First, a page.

In the first, second and third parts of our Career Center “Tip of the Day” series, focused on how to evaluate a counteroffer, we covered the importance of re-evaluating your current employment situation, assessing what the new firm is offering, and analyzing the counteroffer of your current firm. It is now time for you to consider the ramifications, both tangible and intangible, of accepting the counteroffer and reneging on the new firm.
In the first and second parts of our Career Center “Tip of the Day” series, focused on how to evaluate a counteroffer, we covered the importance of re-evaluating your current employment situation and assessing what the new firm is offering you, to determine whether it addresses the issues/shortfalls of your current firm. Today we’ll discuss how to carefully analyze your firm’s counteroffer to see if it is really better than the new offer.
In the first part of our Career Center “Tip of the Day” series, focused on how to evaluate a counteroffer, we covered the importance of re-evaluating your current employment situation to remind yourself of the reasons why you began your job search in the first place. Today we’ll discuss how to assess what the new firm is offering you, and how to determine whether it addresses the issues with or shortcomings of your current firm.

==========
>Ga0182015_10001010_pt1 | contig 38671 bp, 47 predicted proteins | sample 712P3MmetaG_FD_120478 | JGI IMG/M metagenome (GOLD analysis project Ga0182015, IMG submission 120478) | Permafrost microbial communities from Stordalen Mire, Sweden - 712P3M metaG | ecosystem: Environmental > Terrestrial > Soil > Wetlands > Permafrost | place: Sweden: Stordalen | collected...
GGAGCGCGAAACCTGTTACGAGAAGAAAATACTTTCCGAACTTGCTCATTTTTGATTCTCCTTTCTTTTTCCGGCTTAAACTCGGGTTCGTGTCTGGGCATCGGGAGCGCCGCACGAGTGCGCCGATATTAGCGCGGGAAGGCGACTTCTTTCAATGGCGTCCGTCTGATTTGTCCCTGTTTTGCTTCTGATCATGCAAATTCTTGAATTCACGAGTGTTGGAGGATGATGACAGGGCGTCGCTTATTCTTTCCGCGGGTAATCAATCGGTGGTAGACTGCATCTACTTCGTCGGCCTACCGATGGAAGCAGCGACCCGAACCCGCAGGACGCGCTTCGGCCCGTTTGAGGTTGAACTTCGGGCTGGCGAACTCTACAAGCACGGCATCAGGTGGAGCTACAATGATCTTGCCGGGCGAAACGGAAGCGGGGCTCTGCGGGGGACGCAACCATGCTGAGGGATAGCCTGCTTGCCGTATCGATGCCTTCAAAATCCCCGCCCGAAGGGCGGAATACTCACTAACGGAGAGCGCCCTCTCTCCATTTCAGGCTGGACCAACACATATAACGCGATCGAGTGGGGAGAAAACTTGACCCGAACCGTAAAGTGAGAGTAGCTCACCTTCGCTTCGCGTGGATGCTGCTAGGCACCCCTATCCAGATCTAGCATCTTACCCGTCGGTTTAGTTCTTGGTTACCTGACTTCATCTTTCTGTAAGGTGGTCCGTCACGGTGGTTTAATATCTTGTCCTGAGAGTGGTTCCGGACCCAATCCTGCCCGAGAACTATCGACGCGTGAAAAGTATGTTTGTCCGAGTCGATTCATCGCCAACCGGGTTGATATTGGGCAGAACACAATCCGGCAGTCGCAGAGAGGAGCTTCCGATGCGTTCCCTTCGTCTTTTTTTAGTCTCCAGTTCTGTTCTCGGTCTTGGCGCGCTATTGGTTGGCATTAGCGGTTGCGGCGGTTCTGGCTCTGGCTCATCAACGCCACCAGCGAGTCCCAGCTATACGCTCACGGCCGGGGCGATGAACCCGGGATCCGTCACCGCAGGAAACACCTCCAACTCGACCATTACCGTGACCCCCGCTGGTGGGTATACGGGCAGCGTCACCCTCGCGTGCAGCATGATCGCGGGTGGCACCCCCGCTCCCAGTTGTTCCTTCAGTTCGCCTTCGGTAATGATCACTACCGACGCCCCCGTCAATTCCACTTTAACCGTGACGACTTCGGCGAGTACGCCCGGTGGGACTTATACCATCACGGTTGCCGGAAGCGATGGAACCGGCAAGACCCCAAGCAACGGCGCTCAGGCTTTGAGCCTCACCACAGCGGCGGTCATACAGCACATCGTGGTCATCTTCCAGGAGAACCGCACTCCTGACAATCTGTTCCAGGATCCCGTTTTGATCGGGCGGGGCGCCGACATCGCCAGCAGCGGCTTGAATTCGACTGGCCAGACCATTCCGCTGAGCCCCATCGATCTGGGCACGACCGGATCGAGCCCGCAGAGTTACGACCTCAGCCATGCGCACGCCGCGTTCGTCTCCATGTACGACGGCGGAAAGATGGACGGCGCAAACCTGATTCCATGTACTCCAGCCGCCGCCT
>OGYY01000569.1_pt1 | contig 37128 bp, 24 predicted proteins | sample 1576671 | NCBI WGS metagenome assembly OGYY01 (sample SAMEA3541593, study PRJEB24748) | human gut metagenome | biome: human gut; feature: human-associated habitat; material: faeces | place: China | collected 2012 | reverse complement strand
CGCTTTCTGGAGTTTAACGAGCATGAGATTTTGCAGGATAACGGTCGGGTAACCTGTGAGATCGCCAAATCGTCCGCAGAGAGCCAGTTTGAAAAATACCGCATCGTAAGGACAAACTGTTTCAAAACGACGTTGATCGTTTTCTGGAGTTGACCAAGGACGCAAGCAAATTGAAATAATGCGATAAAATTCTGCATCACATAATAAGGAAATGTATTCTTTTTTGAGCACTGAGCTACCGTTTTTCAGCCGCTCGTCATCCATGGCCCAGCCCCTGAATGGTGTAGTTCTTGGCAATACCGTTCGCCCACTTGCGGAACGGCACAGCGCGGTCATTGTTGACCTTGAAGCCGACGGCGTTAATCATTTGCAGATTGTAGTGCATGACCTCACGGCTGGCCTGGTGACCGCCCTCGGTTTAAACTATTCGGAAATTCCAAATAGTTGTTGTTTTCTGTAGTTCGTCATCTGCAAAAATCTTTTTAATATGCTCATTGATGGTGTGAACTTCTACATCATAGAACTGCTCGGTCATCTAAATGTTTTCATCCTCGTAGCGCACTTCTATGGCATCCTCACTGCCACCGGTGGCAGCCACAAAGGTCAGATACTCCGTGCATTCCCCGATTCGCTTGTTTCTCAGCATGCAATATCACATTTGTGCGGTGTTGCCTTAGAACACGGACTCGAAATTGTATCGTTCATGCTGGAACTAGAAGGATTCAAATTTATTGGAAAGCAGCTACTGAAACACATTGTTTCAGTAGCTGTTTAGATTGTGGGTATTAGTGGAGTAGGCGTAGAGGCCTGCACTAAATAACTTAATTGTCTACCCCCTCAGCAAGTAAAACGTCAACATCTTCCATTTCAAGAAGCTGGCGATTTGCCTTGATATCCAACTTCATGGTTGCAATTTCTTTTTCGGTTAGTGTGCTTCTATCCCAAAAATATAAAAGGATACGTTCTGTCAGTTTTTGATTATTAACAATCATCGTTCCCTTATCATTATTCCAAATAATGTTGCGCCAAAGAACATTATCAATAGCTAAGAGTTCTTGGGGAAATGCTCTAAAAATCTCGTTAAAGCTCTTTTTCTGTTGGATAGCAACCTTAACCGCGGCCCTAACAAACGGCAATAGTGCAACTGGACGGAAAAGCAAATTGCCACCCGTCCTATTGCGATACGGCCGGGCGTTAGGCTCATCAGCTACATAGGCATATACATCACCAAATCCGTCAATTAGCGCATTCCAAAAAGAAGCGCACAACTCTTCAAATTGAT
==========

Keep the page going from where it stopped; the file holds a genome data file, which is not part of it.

The current installment of the Career Center “Tip of the Day” series focuses on helping associates evaluate the counteroffer. Since most law firms have trimmed the “fat” and reduced the number of attorneys on their payrolls, associates have been working harder and billing record hours. It is not surprising that many associates will be searching for jobs at new firms — and some will be fortunate enough to secure new positions. For the first time since the recession began, firms may actually be disappointed when one of their associates gets hired at another law firm, and are more likely to present these associates with tempting counteroffers.